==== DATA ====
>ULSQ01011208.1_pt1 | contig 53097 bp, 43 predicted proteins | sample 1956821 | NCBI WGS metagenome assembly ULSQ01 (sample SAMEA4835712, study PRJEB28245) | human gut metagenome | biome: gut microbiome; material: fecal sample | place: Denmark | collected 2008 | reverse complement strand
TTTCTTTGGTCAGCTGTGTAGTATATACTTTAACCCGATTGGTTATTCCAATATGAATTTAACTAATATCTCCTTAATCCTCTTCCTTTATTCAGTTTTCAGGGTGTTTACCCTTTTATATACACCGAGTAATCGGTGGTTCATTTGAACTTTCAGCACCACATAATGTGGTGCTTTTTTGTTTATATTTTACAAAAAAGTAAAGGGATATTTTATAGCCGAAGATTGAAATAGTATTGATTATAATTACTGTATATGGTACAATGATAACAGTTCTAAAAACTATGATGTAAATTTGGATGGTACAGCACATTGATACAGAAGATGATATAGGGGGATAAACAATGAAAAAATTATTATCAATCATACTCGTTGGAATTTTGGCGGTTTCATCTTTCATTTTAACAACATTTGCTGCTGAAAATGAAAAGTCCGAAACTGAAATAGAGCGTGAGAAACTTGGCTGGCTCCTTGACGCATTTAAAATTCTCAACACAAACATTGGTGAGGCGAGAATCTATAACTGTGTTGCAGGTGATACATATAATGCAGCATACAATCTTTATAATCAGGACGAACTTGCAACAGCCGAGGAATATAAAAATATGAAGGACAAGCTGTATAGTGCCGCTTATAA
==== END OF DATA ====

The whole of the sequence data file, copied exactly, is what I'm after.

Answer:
>ULSQ01011208.1_pt1 | contig 53097 bp, 43 predicted proteins | sample 1956821 | NCBI WGS metagenome assembly ULSQ01 (sample SAMEA4835712, study PRJEB28245) | human gut metagenome | biome: gut microbiome; material: fecal sample | place: Denmark | collected 2008 | reverse complement strand
TTTCTTTGGTCAGCTGTGTAGTATATACTTTAACCCGATTGGTTATTCCAATATGAATTTAACTAATATCTCCTTAATCCTCTTCCTTTATTCAGTTTTCAGGGTGTTTACCCTTTTATATACACCGAGTAATCGGTGGTTCATTTGAACTTTCAGCACCACATAATGTGGTGCTTTTTTGTTTATATTTTACAAAAAAGTAAAGGGATATTTTATAGCCGAAGATTGAAATAGTATTGATTATAATTACTGTATATGGTACAATGATAACAGTTCTAAAAACTATGATGTAAATTTGGATGGTACAGCACATTGATACAGAAGATGATATAGGGGGATAAACAATGAAAAAATTATTATCAATCATACTCGTTGGAATTTTGGCGGTTTCATCTTTCATTTTAACAACATTTGCTGCTGAAAATGAAAAGTCCGAAACTGAAATAGAGCGTGAGAAACTTGGCTGGCTCCTTGACGCATTTAAAATTCTCAACACAAACATTGGTGAGGCGAGAATCTATAACTGTGTTGCAGGTGATACATATAATGCAGCATACAATCTTTATAATCAGGACGAACTTGCAACAGCCGAGGAATATAAAAATATGAAGGACAAGCTGTATAGTGCCGCTTATAA